The cost of tree felling varies depending on the size, girth and location of the tree. A tree in an open yard is charged differently from the same-sized tree next to a house with wires running through it.

The average price of tree felling is $1,252 with the lower end of the spectrum being around $345 and the high end closer to $3,950.

Tree felling, also referred to as “dropping a tree“, is not to be confused with tree removal when the complete removal and disposal of the tree after felling has been completed.

Small tree

A small tree 5 – 15 ft high would cost $150 to fell and up to $550 for complete removal depending on the amount of foliage and the location in your yard.

Medium tree

A medium tree 15 – 30ft high will cost you $500 to fell and leave it where it lay. The cost of complete removal will be closer to $1,500. This can be high for trees in tricky locations,

Large tree

This would be a tree 30 – 60ft high and would cost $900 to fell it safely to the ground. To cut and dispose of the entire tree you would pay anywhere from $1,850 to $4,250.

Extra large tree

This would be a monster tree up to 100 ft high. The average cost to fell would be $1,850 and leave it where it lays. To remove it, you could be looking at as much as $9,000. Remember it is not all about height. Palm trees get tall, but a 100 ft oak tree or redwood is a totally different kettle of fish.

Felling vs removal cost

SizeFelling onlyComplete removal
5 - 15ft$150$550
15- 30ft$500$1,500
30 - 60ft$900$4,250
Up to 100 ft$1,850$9,000

As mentioned previously there is a very large difference in workload when just felling a tree, or when removing it completely.

Tree felling refers to the act of cutting the tree down to the ground. Traditionally that would be done by cutting it from the base and watching it fall over. In suburbia it’s a little different and may require an arborist to climb it and remove it bit by bit.

Tree removal is hauling the whole tree away, normally feeding it all through a wood chipper first so hauling away the mulch.

Can I DIY fell a tree?

If the tree is larger than 15 feet, I strongly recommend you use a qualified and insured tree service to do the job. Tree felling and removal is a lot more dangerous than you might think and when you start working from heights, that danger factor goes up a notch or two.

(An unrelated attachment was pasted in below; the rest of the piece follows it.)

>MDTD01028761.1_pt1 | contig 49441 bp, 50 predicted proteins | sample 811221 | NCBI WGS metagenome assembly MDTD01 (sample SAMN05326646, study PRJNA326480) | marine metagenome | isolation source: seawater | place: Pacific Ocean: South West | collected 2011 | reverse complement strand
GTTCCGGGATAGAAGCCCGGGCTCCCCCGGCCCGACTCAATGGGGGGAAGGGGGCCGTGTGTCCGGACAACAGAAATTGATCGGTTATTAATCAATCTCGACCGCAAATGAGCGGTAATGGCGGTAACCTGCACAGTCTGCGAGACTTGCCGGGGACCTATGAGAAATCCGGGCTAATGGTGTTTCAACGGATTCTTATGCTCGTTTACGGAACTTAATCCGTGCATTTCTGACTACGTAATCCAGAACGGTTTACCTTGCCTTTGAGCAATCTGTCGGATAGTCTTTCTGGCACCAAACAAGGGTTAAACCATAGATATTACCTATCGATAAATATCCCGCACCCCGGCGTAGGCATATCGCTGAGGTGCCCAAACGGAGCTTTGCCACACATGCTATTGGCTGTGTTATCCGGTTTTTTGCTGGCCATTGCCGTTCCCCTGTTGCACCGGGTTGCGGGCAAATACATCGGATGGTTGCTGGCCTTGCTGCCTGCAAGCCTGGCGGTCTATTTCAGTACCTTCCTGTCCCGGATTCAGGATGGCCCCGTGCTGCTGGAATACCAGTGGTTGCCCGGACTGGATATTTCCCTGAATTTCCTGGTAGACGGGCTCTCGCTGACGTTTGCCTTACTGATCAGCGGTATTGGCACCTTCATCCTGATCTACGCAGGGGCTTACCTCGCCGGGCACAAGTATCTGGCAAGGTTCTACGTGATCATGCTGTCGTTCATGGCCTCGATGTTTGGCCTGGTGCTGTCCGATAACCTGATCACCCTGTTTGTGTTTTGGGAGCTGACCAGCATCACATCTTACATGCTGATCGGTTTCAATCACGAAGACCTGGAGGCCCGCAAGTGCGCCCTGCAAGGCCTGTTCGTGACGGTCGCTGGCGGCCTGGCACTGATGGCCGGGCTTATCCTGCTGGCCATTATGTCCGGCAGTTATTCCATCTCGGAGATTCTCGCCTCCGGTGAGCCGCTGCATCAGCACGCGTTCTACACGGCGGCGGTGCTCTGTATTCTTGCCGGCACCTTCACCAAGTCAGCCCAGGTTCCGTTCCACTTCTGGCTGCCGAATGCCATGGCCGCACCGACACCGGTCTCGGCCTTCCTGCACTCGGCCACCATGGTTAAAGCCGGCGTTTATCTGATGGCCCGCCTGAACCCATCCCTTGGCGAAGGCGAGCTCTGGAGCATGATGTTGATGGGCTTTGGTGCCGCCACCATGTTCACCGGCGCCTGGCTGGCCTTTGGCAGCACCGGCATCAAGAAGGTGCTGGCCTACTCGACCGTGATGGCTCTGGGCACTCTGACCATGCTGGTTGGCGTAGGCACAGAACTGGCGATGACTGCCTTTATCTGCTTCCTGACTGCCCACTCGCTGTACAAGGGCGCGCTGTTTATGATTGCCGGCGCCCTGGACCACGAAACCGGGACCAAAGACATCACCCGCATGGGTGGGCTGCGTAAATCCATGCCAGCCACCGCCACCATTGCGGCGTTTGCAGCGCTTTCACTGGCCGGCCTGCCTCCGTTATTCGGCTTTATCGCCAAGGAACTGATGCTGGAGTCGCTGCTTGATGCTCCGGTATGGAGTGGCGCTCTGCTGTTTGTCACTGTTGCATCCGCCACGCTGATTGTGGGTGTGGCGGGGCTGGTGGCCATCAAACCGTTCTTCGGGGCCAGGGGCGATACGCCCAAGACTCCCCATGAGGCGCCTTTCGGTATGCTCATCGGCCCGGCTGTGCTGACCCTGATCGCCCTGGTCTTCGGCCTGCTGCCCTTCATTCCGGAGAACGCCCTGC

You may be able to save some money with DIY tree felling if you are able to borrow a chainsaw and a trailer, but if you need to hire them both from Home Depot, you will end up paying about the same as it might cost you to get a pro to do the job.

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Is it felling or falling a tree?

It’s felling. A tree can be falling over (present continuous), but normally a tree has fallen and you see it lying on the ground. “Felling a tree” is the act of cutting a tree so it falls over onto the ground. “He felled 8 trees on his farm yesterday”. It’s a tree used in forestry and by arborists.

What is the process of felling a tree?

For this we are going to assume that the tree is in an empty lot and there are not obstructions like cables running through the tree, nor is the tree close to any structure that might get damaged.

Step 1: Assess the trees natural lean

We need to work with gravity. In a perfect world the tree would be straight as an arrow, but in reality there is most likely a slight lean or more weight from branches on one side. We need to work with that and fell it in that direction.

Step 2: The V or scarf cut

The scarf cut is a wedge-shaped notch that is made to remove support in the direction you want the tree to fall. By removing this we are directing the tree to fall a certain way. This is actually very similar to the way a beaver fell a tree.

Step 3: Connect a rope

If you know what you are doing you may not even need a rope, but it is always a good idea when you are close to structures that could be damaged if the tree were to fall the wrong way.

Step 4: The back cut & hinge

This is the cut that will send the tree toppling over. It is placed on the opposite side of the V-shaped scarf cut and about an inch higher. You do not cut all the way through rather leave a little bit of the tree’s trunk to act as a hinge so the tree falls in the desired direction.

Ben McInerney
Author: Ben McInerney - Ben is a qualified arborist with 15 plus years of industry experience in Arboriculture. He ran a successful tree service before turning to writing and publishing. Ben is dedicated to providing users with the most accurate up-to-date information on everything trees.